Sometimes winning, you lose

Rick Ryckeley's picture

Winning and losing. Sometimes there’s a very fine line between the two. It may not be as newsworthy as the presidential election, who’ll win the next American Idol, or even the plunging stock market, but around our house it’s the biggest thing to happen all year. I won an argument with The Wife, an argument about history, no less.

We were discussing the premise that throughout the annals of history, there have been many people who have accomplished great things. But few have done so without overcoming obstacles put forth by their nemeses. In fact, I said that the enemies in their lives made them great.

The Wife came up with several examples to illustrate my point: Socrates vs. Athens, Gandhi vs. the British Empire, and John F. Kennedy vs. Castro. But, that history lesson will have to wait till later; yours truly came up with a few examples of my own.

Superman would not be so super — flying around the world trying to save everyone — if his nemesis Lex Luthor wasn’t trying to destroy things all the time.

Batman would just be another little rich boy with nothing to do if it weren’t for the Joker. Who would the caped crusader rescue if the Joker didn’t kidnap his girl friends while wreaking havoc on Gotham City at least once a month?

The Wife said I was being silly, and her examples of heroes vs. nemesises were much better than mine. I respectively disagreed and continued.

I asked her what about the carrot-munching Bugs Bunny? Just how famous would he really have been if it weren’t for the gun-toting Elmer Fudd always on his tail? Not to mention Snoopy and his legendary dog fights with the Red Baron.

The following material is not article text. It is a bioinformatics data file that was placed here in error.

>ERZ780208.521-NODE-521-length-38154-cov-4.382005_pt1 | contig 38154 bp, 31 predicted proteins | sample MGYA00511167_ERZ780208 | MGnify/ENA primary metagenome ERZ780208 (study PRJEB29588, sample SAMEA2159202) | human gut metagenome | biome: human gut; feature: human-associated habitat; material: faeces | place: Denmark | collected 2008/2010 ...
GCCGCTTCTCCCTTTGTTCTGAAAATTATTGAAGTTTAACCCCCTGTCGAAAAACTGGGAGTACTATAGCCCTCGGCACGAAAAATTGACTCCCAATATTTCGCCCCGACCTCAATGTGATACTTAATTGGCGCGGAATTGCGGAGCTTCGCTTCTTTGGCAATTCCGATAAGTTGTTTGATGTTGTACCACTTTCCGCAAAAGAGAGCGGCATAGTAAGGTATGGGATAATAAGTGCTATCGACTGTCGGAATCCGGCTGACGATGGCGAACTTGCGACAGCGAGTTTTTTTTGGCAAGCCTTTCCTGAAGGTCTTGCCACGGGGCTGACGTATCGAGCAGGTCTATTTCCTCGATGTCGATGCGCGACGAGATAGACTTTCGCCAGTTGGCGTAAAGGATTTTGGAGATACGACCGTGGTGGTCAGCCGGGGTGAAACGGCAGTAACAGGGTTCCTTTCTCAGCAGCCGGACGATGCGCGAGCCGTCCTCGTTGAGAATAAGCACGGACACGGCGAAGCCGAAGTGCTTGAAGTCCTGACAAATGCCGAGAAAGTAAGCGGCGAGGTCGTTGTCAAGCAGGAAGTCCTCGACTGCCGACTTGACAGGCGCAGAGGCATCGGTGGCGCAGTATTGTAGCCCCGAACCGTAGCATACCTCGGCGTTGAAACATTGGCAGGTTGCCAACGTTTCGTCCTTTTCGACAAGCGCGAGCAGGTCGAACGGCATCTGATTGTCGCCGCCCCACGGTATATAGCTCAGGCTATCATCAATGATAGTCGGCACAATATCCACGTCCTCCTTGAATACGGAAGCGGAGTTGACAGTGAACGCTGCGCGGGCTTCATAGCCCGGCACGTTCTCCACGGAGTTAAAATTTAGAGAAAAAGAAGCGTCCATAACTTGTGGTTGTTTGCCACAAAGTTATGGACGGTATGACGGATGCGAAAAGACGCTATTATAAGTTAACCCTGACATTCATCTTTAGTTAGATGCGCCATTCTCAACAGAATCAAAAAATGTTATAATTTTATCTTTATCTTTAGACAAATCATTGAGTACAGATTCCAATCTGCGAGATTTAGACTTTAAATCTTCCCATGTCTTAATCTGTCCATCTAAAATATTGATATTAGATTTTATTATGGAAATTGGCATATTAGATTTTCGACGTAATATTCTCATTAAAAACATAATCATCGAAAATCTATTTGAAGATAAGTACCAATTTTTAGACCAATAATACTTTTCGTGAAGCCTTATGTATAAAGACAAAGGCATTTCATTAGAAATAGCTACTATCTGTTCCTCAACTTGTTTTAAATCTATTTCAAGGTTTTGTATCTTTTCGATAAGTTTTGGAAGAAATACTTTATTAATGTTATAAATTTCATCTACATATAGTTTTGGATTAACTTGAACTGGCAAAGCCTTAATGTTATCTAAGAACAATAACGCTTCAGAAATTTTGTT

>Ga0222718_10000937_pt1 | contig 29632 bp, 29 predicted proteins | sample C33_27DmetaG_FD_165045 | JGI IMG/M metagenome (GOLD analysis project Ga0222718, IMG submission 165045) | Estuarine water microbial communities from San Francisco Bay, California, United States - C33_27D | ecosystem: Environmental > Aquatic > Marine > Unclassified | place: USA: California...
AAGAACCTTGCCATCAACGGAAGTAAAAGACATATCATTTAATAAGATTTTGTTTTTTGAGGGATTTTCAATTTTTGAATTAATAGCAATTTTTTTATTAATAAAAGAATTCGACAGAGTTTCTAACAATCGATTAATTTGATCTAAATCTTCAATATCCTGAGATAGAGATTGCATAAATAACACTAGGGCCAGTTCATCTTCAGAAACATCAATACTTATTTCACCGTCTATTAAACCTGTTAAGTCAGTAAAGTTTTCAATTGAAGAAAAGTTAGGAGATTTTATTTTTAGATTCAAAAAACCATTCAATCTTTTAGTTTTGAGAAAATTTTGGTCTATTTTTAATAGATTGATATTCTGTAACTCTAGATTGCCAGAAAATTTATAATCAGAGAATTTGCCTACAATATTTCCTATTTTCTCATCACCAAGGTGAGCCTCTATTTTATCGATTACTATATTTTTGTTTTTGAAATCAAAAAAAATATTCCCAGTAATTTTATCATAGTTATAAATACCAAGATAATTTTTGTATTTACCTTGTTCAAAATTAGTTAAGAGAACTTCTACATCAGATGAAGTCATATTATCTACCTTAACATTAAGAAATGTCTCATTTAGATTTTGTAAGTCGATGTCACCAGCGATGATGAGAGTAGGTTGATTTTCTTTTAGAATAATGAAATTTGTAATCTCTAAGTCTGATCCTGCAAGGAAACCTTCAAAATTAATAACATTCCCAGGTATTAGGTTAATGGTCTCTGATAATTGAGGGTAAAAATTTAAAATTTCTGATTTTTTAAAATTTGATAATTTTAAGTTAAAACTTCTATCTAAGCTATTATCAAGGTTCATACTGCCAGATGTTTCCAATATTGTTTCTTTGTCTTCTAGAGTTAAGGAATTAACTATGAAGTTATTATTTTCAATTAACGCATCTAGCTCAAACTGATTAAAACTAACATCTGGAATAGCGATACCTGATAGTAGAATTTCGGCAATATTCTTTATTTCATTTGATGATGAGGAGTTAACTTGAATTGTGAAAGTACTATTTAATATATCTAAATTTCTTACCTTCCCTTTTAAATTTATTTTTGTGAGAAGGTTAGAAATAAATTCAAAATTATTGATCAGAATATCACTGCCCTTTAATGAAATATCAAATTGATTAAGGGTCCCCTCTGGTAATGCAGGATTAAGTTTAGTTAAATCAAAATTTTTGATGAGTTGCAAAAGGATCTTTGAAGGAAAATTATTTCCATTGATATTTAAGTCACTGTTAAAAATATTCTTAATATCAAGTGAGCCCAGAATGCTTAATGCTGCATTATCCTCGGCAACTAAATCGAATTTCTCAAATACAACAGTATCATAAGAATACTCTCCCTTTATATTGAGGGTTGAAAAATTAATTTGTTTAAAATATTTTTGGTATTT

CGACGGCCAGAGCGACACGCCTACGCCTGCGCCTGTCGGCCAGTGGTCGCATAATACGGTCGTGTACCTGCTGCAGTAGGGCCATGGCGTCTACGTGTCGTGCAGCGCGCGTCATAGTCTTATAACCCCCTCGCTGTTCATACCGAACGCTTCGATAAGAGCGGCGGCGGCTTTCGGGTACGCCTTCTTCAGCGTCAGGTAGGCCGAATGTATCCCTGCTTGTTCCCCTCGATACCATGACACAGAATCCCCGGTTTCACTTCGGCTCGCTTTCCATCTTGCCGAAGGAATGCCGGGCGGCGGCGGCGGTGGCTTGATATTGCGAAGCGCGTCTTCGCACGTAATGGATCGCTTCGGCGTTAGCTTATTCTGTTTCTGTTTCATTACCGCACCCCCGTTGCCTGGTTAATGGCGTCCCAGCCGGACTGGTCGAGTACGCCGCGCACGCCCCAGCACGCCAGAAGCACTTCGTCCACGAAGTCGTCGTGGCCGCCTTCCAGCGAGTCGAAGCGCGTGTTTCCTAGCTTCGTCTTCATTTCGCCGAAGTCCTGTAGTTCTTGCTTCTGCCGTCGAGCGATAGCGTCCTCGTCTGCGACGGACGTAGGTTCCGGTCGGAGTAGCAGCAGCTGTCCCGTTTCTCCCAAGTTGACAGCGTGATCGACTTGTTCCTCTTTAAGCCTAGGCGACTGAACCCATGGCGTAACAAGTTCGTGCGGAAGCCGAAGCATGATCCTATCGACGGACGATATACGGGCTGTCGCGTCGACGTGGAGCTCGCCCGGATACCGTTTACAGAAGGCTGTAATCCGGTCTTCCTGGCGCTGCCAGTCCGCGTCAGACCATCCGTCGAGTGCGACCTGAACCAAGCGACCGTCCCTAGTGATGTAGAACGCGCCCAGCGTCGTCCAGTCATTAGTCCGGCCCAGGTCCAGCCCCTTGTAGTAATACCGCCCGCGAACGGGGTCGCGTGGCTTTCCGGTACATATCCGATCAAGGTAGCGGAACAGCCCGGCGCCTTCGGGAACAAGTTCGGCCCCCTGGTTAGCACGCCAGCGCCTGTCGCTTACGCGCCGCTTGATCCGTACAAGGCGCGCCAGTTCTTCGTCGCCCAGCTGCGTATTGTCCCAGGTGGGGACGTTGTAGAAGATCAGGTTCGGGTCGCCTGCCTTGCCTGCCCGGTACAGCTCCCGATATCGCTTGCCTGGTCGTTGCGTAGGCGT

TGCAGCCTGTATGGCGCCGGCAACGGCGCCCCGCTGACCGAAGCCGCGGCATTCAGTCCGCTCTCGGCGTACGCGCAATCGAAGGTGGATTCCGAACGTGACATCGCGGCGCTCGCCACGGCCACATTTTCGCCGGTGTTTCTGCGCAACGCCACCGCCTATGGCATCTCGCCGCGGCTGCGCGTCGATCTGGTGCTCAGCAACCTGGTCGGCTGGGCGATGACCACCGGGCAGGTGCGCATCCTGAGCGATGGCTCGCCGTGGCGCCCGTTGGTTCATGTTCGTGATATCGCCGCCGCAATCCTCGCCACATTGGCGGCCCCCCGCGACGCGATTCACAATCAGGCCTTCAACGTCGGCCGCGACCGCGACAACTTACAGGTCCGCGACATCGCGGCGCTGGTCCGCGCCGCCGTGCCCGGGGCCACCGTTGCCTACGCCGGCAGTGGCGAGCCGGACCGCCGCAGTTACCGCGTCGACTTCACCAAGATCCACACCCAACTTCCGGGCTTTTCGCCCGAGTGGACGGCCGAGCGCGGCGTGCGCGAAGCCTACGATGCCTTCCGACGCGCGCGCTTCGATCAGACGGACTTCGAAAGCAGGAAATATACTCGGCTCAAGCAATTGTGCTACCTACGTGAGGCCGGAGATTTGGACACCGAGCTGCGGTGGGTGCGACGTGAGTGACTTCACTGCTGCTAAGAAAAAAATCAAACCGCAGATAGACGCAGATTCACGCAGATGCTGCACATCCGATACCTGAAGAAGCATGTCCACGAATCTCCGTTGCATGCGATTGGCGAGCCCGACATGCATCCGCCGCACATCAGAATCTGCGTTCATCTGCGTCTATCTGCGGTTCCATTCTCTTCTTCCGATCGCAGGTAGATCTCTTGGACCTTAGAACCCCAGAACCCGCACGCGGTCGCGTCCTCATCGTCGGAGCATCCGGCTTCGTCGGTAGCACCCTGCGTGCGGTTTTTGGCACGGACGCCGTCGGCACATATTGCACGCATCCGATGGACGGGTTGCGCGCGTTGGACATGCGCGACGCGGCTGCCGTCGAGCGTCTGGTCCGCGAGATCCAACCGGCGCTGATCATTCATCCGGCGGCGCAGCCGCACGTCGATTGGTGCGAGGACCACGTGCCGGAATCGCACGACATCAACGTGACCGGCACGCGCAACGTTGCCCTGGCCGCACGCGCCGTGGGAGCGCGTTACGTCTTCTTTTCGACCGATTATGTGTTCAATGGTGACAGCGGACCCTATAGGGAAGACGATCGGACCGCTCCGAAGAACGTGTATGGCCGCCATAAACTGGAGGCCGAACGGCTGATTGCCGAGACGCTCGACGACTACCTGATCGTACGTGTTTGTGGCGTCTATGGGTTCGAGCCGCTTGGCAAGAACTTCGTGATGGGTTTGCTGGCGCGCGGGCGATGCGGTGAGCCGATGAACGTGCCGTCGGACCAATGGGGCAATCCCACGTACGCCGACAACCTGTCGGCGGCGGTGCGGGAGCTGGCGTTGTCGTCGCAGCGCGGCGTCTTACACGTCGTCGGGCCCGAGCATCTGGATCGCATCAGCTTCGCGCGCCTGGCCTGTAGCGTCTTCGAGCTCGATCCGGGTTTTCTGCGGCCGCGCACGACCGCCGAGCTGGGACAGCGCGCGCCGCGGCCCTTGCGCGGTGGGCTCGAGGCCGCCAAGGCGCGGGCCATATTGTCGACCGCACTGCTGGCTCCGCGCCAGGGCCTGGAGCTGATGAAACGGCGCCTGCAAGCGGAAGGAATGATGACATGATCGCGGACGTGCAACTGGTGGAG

Why, without the Baron, Snoopy would be just another beagle sitting on top of his doghouse starring at his empty food bowl.

At this point in the conversation, The Wife sighed, rolled her eyes and had nothing to say. It looked like I was winning the argument, so I cited one more example.

What about me? Yours truly had none other than Bradley McAllister — a.k.a. Down the Street Bully Brad — to contend with whilst growing up. While I don’t profess to have been a great person in history — well, at least not until my novel’s printed — my nemesis certainly was as bad as all the above.

Back in Old Mrs. Crabtree’s third-grade class, it was Bully Brad who encouraged me to eat a bug. He said doing so would impress the girls. I did, and it didn’t.

During the summers I spent much of my time running for my life from Bradley, who seemed to be lurking around every corner, just waiting to beat me up again.

Walking home from the last day of fifth grade, Bully Brad ambushed me down by the old magnolia tree right in front of Candi’s house. Candi was the girl I ate the bug for back in the third grade.

If it weren’t for Bubba Hanks’ bone crunching tackle, Bradley would still be sitting on my chest pounding me in the face. For many a summer after that day, I ran away from Bully Brad. I’d jump over trashcans, bushes, and even Cripple Creek trying to escape my nemesis. When I reached the hallowed halls of Briarwood High School, things were no different.

Bradley chased me all through the eighth grade and into the ninth. When Coach Reeves saw him chasing me at recess, he sent Bully Brad to the office and asked me to come out for the junior varsity track team. Four years later, I graduated from Briarwood after lettering in track for four straight years on the varsity team.

What event did Coach Reaves see I had a talent for as I ran away from Bully Brad? Well, thanks to years of running away and jumping over everything in a desperate attempt not to get pounded, seems I had developed a knack for the high jump.

After that first track meet in ninth grade, Coach Reeves moved me to varsity, and in eleventh grade I got second in the region. The region track medal still hangs on my wall in the office.

I told the Wife that, like Superman, Batman, Bugs Bunny, and Snoopy, without my nemesis, I would never have had the years of training that helped me letter in track for four years and get second in the region.

The Wife then conceded I had indeed proven my point. I thought I had finally won an argument, until I asked her what was for dinner, and she replied, “You can fill your own bowl, Snoopy.”

Sometimes when you win an argument, you actually lose.

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